A few months back I was backpacking through Oaxaca after a long Chicago winter and some lovely adventures through the chilly mountains of San Jose del Pacifico.
Finally, we arrived at the beach. I was so excited to smell the salty breeze, watch the endless blue waves colliding and feel the soft sand beneath my feet. After a five hour drive from the mountains I was ready for a swim.
Oaxaca is not known for its beaches to tourists largely because of its huge waves. It is, however, known as a hot spot for surfers.
Excited and brash as I was, I ran into the ocean swimming past the surfers with such rigor you’d have thought I was in a race. I wanted to get to that spot in the ocean where the waters are calm and everything in front of you is as never-ending as the blue sky on a clear day. My best friend and adventure partner, Kristin, was back on the beach and dusk was quickly approaching; I started to swim back to shore.
Nearing the shoreline I didn’t feel content enough with swimming past the surfers. My soul yearned for another adventure with the ocean and when I saw the wave coming I knew how to pursue it. My feet were touching the oceans floor barely and then comfortably as the tide washed ashore. The next thing I knew I jumped and the ten-foot wave pulled me under.
Immediately my body hurled and tossed about violently – I thrashed around trying to break the ocean’s surface. I felt as thought I had been punched in the throat, esophagus and the very pit of my stomach all at once. I was in survival mode and I don’t remember much other than somehow surfacing, heaving heavily and in a complete state of panic – fearful that breath would never return to my body fully.
A Spanish couple came to my aid asking if I was alright. I of course, embarrassed and clinging despartely to my autonomy, lied and said I was fine. The ocean had just caught my off guard (translation: I almost fuckin’ died and am majorly freaking out right now). They then told me about the blood on my chin. I rinsed it with the salt water for them to see. Their faces were all I needed to see to know I needed to go to a hospital.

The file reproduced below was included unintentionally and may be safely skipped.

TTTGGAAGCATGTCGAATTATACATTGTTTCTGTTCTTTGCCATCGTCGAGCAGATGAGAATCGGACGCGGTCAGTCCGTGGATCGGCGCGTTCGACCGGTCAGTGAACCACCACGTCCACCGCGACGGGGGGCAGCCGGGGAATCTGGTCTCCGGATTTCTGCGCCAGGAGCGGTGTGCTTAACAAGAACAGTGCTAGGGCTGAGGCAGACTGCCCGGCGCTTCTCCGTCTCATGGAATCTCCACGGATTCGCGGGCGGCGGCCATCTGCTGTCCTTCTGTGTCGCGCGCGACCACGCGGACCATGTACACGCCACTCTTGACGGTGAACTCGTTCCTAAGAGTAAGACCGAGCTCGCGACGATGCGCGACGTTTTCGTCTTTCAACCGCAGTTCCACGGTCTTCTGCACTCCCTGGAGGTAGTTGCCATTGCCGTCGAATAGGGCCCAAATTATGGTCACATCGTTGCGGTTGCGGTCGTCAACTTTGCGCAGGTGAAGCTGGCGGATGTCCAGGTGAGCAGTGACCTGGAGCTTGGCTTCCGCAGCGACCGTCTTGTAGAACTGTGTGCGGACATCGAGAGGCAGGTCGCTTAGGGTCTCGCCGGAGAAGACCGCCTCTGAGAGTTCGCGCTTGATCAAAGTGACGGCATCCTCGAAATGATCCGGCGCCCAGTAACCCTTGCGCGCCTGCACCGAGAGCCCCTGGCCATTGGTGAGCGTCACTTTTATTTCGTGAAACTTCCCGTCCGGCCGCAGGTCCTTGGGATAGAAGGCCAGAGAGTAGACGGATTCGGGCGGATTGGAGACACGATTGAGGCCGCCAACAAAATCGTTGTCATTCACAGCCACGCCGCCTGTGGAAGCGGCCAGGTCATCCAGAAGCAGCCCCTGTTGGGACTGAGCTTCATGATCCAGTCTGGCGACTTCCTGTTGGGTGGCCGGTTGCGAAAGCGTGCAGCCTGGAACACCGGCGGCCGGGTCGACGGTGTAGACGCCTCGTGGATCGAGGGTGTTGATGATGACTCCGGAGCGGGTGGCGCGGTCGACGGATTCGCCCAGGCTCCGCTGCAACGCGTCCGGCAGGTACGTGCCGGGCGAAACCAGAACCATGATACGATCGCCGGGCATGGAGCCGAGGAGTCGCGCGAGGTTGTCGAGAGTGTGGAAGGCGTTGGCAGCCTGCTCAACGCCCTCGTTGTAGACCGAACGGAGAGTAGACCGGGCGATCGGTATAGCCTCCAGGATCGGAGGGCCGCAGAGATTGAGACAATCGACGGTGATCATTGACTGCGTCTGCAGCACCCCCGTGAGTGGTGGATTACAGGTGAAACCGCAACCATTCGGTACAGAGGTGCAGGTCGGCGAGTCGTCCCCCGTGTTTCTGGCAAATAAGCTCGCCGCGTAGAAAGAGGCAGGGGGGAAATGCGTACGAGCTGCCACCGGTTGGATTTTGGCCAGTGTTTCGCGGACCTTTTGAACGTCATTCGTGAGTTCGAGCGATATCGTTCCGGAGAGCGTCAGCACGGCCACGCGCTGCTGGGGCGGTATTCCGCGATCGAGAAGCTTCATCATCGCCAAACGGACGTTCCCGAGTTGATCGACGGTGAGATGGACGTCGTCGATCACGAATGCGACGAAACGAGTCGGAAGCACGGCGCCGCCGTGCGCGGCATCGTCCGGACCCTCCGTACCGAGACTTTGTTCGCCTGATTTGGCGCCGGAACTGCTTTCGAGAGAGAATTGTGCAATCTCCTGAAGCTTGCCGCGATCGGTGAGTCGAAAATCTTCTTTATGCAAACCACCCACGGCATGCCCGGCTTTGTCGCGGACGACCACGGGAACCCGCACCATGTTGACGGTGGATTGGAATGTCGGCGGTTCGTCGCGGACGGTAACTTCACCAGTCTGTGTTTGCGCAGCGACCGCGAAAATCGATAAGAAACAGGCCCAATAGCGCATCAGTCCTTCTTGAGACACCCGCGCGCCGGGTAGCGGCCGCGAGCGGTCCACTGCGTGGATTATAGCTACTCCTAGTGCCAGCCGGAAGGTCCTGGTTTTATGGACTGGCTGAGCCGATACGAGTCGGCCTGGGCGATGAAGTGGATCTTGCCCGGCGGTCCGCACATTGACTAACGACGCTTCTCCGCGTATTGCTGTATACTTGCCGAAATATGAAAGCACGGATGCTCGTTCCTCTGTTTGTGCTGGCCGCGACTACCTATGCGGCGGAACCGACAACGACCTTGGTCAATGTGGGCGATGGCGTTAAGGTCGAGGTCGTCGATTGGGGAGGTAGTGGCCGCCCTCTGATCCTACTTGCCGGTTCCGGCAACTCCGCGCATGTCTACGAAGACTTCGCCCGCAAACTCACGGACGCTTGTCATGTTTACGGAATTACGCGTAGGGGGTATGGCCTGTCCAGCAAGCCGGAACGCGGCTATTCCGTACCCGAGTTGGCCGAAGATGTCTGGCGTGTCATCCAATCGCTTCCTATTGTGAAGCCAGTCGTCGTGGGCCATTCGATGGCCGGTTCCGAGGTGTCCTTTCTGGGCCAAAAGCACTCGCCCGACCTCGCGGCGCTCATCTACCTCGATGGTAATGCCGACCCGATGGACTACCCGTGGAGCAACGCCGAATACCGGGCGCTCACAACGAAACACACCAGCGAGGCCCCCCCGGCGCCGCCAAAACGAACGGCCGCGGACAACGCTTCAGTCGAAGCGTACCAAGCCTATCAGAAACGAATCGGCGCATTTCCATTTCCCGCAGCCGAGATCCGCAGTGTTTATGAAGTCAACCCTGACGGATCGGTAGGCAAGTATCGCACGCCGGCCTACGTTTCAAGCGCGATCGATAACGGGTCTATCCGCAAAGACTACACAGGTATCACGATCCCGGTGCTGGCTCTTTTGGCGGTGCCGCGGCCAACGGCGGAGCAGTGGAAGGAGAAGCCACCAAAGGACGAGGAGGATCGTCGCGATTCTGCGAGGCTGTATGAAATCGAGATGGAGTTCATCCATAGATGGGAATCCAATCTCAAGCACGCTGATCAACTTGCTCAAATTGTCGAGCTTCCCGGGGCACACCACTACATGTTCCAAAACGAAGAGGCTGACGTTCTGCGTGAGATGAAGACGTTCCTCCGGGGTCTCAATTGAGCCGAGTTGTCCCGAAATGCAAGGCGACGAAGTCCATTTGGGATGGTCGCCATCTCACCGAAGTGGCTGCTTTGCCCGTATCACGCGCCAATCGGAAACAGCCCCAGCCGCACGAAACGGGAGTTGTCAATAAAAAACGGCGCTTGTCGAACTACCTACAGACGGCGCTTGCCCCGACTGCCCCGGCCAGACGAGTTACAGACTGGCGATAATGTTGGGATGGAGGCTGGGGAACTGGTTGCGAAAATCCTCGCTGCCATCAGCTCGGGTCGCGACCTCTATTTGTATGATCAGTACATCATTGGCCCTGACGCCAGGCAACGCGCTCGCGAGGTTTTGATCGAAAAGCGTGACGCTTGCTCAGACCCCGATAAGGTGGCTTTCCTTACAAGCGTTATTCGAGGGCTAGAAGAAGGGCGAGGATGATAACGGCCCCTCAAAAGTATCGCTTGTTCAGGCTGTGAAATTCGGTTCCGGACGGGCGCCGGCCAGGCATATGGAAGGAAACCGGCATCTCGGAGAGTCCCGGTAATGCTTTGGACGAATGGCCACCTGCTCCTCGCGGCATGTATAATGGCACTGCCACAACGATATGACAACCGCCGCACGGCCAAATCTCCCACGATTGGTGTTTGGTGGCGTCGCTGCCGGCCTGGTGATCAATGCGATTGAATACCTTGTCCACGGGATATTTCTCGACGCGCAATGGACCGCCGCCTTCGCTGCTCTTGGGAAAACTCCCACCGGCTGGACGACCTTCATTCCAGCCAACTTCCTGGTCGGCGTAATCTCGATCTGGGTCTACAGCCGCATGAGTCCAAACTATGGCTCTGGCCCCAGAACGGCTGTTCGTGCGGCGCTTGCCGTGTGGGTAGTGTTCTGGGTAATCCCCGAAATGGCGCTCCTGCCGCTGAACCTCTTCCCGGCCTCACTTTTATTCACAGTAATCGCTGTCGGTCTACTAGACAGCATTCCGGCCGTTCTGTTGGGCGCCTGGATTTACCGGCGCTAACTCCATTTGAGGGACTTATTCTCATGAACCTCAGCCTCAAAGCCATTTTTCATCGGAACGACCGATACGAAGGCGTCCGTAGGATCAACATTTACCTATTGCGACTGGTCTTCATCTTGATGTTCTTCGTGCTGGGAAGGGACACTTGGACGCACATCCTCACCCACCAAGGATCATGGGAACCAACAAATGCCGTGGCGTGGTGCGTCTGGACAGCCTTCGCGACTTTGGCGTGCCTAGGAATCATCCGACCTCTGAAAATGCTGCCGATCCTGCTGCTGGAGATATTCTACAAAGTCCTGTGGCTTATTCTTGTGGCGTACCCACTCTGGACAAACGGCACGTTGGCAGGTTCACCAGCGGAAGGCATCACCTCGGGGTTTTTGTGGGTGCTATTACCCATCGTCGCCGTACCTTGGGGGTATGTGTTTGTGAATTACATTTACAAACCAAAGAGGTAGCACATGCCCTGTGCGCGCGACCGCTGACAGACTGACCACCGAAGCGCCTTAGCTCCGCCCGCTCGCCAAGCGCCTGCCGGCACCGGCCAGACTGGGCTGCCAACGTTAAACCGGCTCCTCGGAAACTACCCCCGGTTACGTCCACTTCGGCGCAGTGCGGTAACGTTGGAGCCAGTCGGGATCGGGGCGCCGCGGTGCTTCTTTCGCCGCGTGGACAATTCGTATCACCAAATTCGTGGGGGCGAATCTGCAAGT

Finally, on solid ground I searched for my friends. Nothing is as awkward as running towards these two guys you had just met (and yet thought appropriate to travel with them in their car for the past four days) half naked and in panic holding your hand over your bloody face.
We got back into the car as they tried to comfort me. My best friend by my side helping me put a shirt on through my crying. We arrived at the village doctor ten minutes later who cleaned my wound and told me I’d be needing stitches. My gut reaction was to ask when I would be able to go back into the ocean. He replied that I wouldn’t be able to for at least seven to ten days while the wound healed. He also mentioned he had no thread and referred us half an hour away to the nearest hospital.
When we arrived at the hospital there was quite the line with injuries much more severe than mine. An indigenous couple tipped us about a doctor in town who could take me right away. Back into the car we went. It was at this precise moment that I knew: these guys were not my new travel companions for just a couple of days, these guys were my friends.
In town and at the doctor’s office he worked quickly and efficiently while Kristin supervised his stitch-work (I was close to having Kristin stitch me twenty minutes earlier). I walked out bandaged up and happy to see our friends again.
|A few days after getting stitched
|Right before leaving Mexico City 10 days later.
This scar on my chin represents many things to me:
I am damn lucky.
At some point when you walk through a sleepy beach town
with a bandage covering half your face, the locals start to recognize you. I like talking to new people so I explained what had happened. They then proceeded to tell me horror stories about stupid tourists, people who don’t know how to respect the ocean and how tons of visitor die each year from broken necks and drowning because of the current. I felt much better about not being able to swim for ten days after that conversation.
Respect the Ocean! She is far more powerful than any one person can even imagine and although she was easy on me this time I understand her power more than I did before – on a level that DEMANDS respect, fear and gratitude.
Friendship can be found in the places you least expect. I remember before heading into the ocean being slightly nervous about leaving my wallet in the car. How ironic that when push came to shove these boys took care of me as well or better than friends who have known me my whole life would have.